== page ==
The first known enslaved African, a man from Guinea, arrived in Portsmouth in 1645. He was among hundreds of African captives to live in slavery in New Hampshire. Throughout the Colonial Era, New Hampshire's affluent port town had the largest number of slaves in the colony, up to 4 percent of the population recorded in the census of 1767. By 1810, few if any people of African ancestry were still enslaved in Portsmouth. Although early town records and
The burying ground was built over and nearly forgotten — until October 7, 2003 when a work crew unexpectedly exposed deteriorating wooden coffins containing human remains. Forensic archaeology and DNA analysis confirmed the individuals exhumed as African. Portsmouth began a community discussion about this historic and sensitive site and determined that the space should be restored to sacred ground. The process to create a memorial and to re-inter the disturbed remains began. In the spring of 2015, the remains were re-interred in the burial vault that is the focal point of this Memorial.
The Portsmouth African Burying Ground Memorial stands for those who were forgotten. This burial site acknowledges their humanity, and ours. With design elements chosen in a series of the community dialogues about the past, present, and future, this Memorial provides an opportunity to look back and reflect on the history shared with those buried here, in a space whose extent is not fully defined. Although their identities are not known, their presence beneath our feet urges us to recognize them — and others forgotten — as individuals with stories that come alive as we look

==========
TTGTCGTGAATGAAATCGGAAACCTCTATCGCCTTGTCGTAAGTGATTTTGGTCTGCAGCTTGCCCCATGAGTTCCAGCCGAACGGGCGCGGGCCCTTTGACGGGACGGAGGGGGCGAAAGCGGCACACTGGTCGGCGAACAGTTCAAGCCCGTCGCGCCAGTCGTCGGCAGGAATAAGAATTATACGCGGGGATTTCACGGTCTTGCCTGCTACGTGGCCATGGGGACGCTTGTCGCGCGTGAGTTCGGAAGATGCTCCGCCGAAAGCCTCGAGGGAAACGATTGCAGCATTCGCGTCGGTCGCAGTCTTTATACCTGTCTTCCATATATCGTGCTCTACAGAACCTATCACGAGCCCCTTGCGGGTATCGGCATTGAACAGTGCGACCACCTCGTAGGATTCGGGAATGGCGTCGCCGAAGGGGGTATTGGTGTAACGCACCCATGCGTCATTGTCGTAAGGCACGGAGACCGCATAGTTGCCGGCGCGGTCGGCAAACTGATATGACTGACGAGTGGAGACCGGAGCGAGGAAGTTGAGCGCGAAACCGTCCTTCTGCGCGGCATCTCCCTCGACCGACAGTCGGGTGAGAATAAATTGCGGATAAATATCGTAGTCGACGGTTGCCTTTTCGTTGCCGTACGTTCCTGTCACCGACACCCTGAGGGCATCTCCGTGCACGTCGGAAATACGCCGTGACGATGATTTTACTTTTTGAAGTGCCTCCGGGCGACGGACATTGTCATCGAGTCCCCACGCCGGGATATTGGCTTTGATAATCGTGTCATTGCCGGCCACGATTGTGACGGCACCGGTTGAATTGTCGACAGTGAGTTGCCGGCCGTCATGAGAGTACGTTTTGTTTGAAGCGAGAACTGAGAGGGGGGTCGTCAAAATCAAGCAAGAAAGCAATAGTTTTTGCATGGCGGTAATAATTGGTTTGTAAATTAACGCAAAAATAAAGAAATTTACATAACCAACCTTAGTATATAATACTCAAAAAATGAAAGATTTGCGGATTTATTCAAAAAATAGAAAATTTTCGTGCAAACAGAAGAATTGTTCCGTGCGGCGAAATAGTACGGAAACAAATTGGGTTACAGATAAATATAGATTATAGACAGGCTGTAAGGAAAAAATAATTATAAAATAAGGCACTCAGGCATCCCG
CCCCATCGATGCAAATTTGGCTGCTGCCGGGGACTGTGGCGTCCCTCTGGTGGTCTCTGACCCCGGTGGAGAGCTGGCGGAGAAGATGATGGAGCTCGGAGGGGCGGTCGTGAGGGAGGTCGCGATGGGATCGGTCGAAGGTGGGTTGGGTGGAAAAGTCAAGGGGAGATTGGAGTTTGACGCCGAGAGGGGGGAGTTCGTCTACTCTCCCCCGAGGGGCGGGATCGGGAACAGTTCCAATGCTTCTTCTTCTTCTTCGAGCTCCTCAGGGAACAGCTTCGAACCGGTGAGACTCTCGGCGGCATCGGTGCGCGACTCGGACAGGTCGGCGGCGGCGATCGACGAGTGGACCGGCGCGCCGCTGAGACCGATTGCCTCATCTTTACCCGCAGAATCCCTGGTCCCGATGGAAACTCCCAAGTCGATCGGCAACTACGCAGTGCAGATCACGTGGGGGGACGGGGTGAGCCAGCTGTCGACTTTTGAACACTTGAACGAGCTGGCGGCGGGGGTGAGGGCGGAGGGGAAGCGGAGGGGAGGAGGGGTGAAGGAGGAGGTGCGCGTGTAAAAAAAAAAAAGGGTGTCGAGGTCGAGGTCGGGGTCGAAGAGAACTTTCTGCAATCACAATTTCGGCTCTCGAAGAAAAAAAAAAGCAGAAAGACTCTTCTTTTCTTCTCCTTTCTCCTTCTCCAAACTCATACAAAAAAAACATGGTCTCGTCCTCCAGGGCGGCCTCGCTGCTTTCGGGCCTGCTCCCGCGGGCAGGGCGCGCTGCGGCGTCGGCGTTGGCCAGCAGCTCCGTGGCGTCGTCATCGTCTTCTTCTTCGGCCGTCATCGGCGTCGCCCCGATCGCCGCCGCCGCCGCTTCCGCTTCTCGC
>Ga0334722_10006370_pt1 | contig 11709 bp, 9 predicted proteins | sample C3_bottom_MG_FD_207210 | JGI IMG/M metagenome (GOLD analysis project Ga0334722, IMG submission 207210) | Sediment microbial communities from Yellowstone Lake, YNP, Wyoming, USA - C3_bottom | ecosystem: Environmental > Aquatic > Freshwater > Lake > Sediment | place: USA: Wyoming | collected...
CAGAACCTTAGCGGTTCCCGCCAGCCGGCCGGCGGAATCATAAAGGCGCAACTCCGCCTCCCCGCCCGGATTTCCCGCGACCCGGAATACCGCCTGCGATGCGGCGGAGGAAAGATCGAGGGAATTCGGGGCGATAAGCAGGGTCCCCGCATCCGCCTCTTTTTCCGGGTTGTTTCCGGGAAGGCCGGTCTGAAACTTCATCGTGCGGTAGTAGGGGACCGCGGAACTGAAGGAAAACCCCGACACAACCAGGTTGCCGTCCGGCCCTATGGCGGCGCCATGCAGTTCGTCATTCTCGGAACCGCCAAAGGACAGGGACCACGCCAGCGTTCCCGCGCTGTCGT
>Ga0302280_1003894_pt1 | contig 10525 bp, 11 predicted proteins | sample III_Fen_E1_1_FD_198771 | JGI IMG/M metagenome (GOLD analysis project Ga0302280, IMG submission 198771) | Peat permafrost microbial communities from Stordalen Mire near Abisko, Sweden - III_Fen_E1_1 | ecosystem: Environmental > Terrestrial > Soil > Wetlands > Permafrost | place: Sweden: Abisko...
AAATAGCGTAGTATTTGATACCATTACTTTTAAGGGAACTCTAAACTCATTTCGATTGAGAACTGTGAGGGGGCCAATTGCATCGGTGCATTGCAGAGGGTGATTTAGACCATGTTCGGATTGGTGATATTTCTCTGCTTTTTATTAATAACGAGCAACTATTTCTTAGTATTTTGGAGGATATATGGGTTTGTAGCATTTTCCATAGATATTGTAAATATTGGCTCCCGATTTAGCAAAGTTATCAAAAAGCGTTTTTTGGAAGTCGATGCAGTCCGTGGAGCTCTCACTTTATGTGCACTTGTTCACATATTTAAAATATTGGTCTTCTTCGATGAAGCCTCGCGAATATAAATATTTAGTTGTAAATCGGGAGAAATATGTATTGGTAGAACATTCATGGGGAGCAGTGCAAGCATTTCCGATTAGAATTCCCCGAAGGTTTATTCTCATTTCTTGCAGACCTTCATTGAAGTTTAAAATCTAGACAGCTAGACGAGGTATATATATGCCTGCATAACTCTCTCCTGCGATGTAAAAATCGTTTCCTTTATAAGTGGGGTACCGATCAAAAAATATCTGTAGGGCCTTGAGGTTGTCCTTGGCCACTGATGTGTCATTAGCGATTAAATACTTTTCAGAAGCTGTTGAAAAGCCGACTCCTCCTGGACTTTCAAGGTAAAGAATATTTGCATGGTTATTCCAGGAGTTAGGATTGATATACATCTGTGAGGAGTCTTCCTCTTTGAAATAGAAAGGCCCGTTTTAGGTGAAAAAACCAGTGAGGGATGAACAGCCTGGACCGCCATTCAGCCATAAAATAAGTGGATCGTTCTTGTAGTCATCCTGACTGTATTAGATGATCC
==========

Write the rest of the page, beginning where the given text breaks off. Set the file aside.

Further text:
Erected 2015 by Portsmouth City Council and the African Burying Ground Committee.
Location. 43° 4.508′ N, 70° 45.542′ W. Marker is in Portsmouth, New Hampshire, in Rockingham County. Marker is on State Street (U.S. 1) east of Middle Street, on the right when traveling east. Touch for map. Marker is located at the center of the African Burying Ground Memorial at this address. This memorial plaza includes the entire area from State Street to Court Street on what was previously Chestnut Street but is now dedicated to this purpose. Marker is at or near this postal address: 386 State Street, Portsmouth NH 03801, United States of America.
Other nearby markers. At least 8 other markers are within walking distance of this marker. Site of "Negro Burying Ground" (a few steps from this marker); Frank Jones's Hotels (within shouting distance of this marker); John Paul Jones House (about 400 feet away, measured in a direct line); Joseph & Nancy (Cotton) and their children, Eleazor & James (about 400 feet away); In This House Admiral (John) Paul Jones Resided (about 400 feet away); The Continental Frigate "Raleigh" (about 400 feet away); The South Church (about 400 feet away); 18 Congress (about 600 feet away). Touch for a list and map of all markers in Portsmouth.